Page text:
Review of The Lehman Trilogy at The Repertory Theatre of St. Louis

    The Repertory Theatre of St. Louis is at its best in The Lehman Trilogy. On opening night, I watched the fascinating play by Stefano Massini with rapt attention from start to finish.

    Presented at The Rep in an adaptation by Ben Power, The Lehman Trilogy is a chronical of Lehman Brothers, the one-time global financial powerhouse, and the family that guided the company through most of its history. The script tells the story with great efficiency by interweaving dialogue with narration. Sometimes, the actors speak to one other in character; sometimes, they speak to the audience as storytellers.

    The first member of the family to come to America was Heyum Lehmann, who emigrated from Bavaria in 1844. A port official misunderstood the name, and the new immigrant became Henry Lehman. He settled in Montgomery, Alabama, and opened a dry goods store. Henry was followed by his younger brother, Emanuel, in 1847 and by his youngest brother, Mayer, in 1850.

    At The Rep, Scott Wentworth, Joshua David Robinson, and Firdous Bamji play all the speaking parts. Wentworth starts out as Henry, Robinson as Emanuel, and Bamji as Mayer. When another character is needed, one of the three actors steps into the role. They all wear the same costumes throughout the play—suits with black frock coats. Cotton plants are embroidered into the coats’ backs. These costumes by by Dede Ayite are a continual reminder of the company’s origin.

    The three performers are in complete command of the material. Their range and versatility are astonishing as they continually switch between narration and dialogue and from one character to another. When the brothers are courting, the portrayals of the women being pursued are delightful.

    Act One delineates the steps by which the Lehmans transformed themselves from dealers in cotton goods to dealers in raw cotton to bankers. In Act Two, the brothers have moved their base of operations to New York City. Emanuel’s son Philip (Wentworth), Mayer’s son Herbert (Robinson), and Philip’s son, Robert (Bamji) enter the story. The bank continues to grow until the stock market crash of 1929.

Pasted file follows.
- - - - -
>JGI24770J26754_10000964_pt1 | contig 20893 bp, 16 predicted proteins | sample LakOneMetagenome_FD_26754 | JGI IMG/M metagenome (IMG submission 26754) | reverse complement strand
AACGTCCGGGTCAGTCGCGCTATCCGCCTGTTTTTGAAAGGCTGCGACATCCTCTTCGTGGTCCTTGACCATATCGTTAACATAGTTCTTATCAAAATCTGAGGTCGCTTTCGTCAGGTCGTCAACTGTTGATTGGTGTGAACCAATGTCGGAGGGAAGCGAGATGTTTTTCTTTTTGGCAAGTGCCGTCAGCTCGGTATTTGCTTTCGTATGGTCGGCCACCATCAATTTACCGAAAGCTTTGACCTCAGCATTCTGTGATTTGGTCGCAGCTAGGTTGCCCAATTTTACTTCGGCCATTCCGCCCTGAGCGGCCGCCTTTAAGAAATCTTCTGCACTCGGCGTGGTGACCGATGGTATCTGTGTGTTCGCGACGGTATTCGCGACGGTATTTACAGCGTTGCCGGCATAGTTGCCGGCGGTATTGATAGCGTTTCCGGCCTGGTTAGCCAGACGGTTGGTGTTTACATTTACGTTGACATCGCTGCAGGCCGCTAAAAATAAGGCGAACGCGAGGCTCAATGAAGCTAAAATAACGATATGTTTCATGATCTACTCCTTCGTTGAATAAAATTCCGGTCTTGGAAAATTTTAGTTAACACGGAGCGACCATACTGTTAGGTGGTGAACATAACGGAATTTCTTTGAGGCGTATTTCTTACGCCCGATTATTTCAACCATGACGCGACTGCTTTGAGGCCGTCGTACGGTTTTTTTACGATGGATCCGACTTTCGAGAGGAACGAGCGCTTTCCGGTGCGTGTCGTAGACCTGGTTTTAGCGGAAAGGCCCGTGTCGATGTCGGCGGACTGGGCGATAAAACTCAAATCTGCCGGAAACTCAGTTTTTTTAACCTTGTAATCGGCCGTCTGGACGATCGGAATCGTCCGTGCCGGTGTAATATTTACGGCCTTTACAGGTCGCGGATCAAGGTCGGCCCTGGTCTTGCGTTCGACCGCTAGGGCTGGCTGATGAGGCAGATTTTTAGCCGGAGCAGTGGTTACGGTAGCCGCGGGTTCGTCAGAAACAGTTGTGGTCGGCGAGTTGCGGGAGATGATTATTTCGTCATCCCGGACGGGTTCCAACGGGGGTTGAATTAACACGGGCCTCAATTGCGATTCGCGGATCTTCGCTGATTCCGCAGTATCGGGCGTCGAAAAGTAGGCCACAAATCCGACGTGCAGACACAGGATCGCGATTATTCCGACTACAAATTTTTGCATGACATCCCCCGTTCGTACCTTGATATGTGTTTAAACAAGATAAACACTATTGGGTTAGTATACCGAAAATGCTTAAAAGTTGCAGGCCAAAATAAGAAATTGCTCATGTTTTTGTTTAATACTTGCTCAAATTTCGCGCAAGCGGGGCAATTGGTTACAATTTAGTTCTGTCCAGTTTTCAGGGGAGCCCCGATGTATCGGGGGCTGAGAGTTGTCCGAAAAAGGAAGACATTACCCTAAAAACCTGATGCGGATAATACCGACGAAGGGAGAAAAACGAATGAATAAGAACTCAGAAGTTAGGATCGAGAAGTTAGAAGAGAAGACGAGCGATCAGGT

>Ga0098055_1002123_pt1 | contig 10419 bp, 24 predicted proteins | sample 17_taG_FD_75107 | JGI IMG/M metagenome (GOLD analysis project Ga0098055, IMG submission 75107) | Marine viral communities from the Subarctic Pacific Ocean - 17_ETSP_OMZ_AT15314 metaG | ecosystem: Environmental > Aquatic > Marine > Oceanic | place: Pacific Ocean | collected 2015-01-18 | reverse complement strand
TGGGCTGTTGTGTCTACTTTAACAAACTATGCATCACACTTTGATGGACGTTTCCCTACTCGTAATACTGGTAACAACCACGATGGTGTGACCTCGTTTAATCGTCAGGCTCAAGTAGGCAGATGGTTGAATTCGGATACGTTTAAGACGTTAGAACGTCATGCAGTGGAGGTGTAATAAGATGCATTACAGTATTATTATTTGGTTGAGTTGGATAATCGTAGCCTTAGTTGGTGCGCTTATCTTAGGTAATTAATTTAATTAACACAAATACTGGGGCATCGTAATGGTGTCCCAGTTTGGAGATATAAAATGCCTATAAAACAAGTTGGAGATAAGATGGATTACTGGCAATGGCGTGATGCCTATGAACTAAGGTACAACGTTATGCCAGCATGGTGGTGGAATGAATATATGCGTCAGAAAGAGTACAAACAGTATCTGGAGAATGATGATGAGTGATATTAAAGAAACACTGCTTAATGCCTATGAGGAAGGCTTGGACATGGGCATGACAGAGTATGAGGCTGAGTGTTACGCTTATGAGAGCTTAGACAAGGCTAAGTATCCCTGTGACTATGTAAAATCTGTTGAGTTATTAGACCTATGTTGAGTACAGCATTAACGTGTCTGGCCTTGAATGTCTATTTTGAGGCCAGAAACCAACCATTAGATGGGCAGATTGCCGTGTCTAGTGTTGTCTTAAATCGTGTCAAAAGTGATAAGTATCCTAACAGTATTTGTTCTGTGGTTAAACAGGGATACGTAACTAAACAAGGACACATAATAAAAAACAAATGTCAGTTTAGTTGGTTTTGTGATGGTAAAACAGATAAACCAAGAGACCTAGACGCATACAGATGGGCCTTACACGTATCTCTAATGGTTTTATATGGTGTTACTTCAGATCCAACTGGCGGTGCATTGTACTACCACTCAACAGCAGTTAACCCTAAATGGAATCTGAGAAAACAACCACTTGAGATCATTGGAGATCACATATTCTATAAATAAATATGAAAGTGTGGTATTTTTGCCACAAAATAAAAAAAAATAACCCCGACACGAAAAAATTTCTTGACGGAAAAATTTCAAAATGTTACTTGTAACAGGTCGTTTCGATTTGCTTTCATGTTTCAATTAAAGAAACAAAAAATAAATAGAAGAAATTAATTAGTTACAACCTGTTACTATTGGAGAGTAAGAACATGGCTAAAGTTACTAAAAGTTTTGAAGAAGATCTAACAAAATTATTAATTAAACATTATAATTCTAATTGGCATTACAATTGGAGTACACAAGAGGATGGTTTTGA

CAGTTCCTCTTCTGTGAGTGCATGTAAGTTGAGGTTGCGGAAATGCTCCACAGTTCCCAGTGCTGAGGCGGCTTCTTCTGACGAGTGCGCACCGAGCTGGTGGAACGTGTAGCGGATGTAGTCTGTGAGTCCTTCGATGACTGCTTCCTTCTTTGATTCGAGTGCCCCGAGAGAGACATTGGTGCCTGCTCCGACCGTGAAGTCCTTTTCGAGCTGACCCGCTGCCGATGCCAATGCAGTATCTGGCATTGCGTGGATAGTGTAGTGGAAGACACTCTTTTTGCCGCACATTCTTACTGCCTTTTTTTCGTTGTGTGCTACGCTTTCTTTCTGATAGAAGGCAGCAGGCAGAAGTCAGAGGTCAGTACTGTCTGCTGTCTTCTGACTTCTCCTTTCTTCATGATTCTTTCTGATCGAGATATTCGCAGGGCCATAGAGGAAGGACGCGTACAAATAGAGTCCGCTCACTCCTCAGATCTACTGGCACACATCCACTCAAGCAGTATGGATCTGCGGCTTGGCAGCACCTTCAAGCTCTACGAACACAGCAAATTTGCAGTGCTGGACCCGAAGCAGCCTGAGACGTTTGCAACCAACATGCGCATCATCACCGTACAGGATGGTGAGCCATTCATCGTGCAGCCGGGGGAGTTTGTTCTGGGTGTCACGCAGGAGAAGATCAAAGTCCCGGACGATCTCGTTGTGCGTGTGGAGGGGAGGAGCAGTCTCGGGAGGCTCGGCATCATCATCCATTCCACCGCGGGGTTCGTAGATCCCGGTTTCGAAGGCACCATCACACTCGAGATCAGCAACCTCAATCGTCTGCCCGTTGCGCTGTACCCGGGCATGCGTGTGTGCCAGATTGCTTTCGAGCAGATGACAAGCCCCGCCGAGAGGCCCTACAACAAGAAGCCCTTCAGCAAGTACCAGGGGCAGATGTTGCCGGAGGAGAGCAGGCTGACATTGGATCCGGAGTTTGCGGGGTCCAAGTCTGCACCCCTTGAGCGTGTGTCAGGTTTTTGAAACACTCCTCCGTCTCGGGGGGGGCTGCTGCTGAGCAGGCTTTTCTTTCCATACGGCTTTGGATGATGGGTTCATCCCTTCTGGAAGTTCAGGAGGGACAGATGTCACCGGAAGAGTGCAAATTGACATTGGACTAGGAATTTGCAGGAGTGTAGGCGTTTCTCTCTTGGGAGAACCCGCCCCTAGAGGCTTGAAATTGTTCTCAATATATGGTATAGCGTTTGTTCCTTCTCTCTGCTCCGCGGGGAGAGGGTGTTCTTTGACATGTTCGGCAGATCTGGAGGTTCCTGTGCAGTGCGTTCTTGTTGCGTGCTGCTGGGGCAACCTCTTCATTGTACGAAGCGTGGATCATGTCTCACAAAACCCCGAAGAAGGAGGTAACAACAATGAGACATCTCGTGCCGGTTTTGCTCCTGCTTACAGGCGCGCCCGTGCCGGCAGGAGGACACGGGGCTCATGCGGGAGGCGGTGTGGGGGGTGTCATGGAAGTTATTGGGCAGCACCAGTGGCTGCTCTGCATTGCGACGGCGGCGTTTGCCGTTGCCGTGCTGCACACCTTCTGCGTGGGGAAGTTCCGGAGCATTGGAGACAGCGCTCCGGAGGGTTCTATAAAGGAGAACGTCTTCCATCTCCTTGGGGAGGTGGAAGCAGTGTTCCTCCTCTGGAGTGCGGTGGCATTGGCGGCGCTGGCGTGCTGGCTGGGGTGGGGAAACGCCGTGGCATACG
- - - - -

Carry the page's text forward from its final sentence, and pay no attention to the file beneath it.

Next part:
Act Three begins with Robert’s efforts to save the bank after the crash. After Robert’s death in 1969, no member of the family was involved in running the company. Up to this point, the reasons for the company’s growth were easy to understand. Under nonfamily leadership, the nature of the business grows increasingly opaque until its demise at the start of the 2008 financial crisis.

    Carey Perloff’s direction moves the action forward with ingenuity and clarity and exploits the flexibility of Sara Brown’s evocative scenic design. Its main components are wooden crates. In the third act, Robert Wierzel’s lighting gives the rectangular shapes a striking, high-tech look. The specificity of individual scenes is greatly enhanced by Jeanette Oi-Suk Yew’s projections, Charles Coes and Mark Bennett’s sound, and Bennett’s musical compositions. The accomplished onstage musician is Joe LaRocca.

    If you are looking for a reason to come back to The Rep, this show is it.

    —Gerry Kowarsky

    Photo by Jon Gitchoff
    From the left, Joshua David Robinson, Scott Wentworth, and Firdous Bamji in
    The Lehman Trilogy.